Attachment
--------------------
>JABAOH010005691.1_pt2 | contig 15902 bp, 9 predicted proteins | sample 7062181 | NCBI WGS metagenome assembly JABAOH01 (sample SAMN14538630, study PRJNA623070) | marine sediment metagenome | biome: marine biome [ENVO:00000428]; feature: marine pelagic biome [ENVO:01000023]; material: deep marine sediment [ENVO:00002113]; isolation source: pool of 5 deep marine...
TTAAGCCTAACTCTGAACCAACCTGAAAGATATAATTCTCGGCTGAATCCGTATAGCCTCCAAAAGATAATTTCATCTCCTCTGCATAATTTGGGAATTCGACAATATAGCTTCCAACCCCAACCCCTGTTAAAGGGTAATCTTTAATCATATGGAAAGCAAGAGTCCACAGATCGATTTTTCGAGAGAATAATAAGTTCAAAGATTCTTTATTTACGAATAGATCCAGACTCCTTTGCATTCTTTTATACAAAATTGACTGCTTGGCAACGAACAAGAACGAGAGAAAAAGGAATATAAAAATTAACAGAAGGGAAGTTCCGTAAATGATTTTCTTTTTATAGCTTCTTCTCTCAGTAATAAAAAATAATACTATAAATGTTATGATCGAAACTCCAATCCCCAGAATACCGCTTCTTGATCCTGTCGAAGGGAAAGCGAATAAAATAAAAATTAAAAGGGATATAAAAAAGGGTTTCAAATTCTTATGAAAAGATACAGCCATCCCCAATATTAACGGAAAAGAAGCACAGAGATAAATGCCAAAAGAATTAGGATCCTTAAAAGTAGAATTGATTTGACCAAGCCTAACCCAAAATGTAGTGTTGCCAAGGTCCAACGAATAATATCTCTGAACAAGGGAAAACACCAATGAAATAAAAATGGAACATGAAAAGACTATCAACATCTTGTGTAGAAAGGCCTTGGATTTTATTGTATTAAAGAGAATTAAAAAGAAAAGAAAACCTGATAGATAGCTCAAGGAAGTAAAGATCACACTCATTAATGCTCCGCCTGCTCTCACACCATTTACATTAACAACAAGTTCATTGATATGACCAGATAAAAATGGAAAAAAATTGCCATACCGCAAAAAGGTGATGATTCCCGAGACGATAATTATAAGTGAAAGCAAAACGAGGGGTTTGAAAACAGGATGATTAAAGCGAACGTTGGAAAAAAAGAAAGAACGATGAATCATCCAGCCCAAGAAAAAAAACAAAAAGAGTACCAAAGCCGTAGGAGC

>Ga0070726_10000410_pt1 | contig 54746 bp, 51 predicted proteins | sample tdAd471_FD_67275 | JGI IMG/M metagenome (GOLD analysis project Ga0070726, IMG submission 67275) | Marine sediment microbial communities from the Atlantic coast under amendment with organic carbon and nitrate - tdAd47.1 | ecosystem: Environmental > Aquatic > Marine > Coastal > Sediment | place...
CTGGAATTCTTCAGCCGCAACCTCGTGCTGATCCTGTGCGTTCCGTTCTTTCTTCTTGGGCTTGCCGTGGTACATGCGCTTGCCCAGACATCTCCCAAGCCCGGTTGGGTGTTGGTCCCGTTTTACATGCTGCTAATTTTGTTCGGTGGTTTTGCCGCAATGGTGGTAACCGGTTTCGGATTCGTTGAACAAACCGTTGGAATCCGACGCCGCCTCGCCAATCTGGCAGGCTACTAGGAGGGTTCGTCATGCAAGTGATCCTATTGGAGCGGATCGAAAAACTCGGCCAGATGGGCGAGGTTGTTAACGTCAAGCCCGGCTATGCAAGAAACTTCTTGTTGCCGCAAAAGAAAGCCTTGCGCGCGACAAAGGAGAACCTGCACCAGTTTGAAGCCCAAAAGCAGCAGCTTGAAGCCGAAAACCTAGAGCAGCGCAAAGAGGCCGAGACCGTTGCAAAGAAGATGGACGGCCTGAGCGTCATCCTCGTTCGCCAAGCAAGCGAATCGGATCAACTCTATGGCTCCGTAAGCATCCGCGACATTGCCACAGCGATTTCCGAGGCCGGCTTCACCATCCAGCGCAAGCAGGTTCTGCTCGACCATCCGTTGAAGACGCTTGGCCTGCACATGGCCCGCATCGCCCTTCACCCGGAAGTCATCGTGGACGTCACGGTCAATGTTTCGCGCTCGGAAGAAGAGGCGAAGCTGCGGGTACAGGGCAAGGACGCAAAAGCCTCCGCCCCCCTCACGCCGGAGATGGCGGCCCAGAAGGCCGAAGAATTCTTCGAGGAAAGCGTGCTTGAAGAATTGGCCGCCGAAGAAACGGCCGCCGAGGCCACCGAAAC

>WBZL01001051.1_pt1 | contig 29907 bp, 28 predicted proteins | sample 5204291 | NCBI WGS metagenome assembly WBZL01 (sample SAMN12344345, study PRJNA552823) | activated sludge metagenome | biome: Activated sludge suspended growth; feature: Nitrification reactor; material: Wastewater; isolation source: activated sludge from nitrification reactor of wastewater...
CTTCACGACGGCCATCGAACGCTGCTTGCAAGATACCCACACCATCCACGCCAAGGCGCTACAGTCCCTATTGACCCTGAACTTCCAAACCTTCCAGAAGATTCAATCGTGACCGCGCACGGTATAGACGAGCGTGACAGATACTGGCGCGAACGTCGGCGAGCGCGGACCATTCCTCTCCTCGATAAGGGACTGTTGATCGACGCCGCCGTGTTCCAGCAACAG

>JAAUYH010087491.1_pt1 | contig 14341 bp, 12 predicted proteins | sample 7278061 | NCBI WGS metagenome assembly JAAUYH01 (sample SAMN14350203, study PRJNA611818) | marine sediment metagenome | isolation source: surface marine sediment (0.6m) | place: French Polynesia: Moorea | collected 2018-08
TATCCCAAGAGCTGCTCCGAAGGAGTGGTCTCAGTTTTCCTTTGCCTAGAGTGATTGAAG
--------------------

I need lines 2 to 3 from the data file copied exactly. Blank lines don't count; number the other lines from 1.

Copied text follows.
TTAAGCCTAACTCTGAACCAACCTGAAAGATATAATTCTCGGCTGAATCCGTATAGCCTCCAAAAGATAATTTCATCTCCTCTGCATAATTTGGGAATTCGACAATATAGCTTCCAACCCCAACCCCTGTTAAAGGGTAATCTTTAATCATATGGAAAGCAAGAGTCCACAGATCGATTTTTCGAGAGAATAATAAGTTCAAAGATTCTTTATTTACGAATAGATCCAGACTCCTTTGCATTCTTTTATACAAAATTGACTGCTTGGCAACGAACAAGAACGAGAGAAAAAGGAATATAAAAATTAACAGAAGGGAAGTTCCGTAAATGATTTTCTTTTTATAGCTTCTTCTCTCAGTAATAAAAAATAATACTATAAATGTTATGATCGAAACTCCAATCCCCAGAATACCGCTTCTTGATCCTGTCGAAGGGAAAGCGAATAAAATAAAAATTAAAAGGGATATAAAAAAGGGTTTCAAATTCTTATGAAAAGATACAGCCATCCCCAATATTAACGGAAAAGAAGCACAGAGATAAATGCCAAAAGAATTAGGATCCTTAAAAGTAGAATTGATTTGACCAAGCCTAACCCAAAATGTAGTGTTGCCAAGGTCCAACGAATAATATCTCTGAACAAGGGAAAACACCAATGAAATAAAAATGGAACATGAAAAGACTATCAACATCTTGTGTAGAAAGGCCTTGGATTTTATTGTATTAAAGAGAATTAAAAAGAAAAGAAAACCTGATAGATAGCTCAAGGAAGTAAAGATCACACTCATTAATGCTCCGCCTGCTCTCACACCATTTACATTAACAACAAGTTCATTGATATGACCAGATAAAAATGGAAAAAAATTGCCATACCGCAAAAAGGTGATGATTCCCGAGACGATAATTATAAGTGAAAGCAAAACGAGGGGTTTGAAAACAGGATGATTAAAGCGAACGTTGGAAAAAAAGAAAGAACGATGAATCATCCAGCCCAAGAAAAAAAACAAAAAGAGTACCAAAGCCGTAGGAGC

>Ga0070726_10000410_pt1 | contig 54746 bp, 51 predicted proteins | sample tdAd471_FD_67275 | JGI IMG/M metagenome (GOLD analysis project Ga0070726, IMG submission 67275) | Marine sediment microbial communities from the Atlantic coast under amendment with organic carbon and nitrate - tdAd47.1 | ecosystem: Environmental > Aquatic > Marine > Coastal > Sediment | place...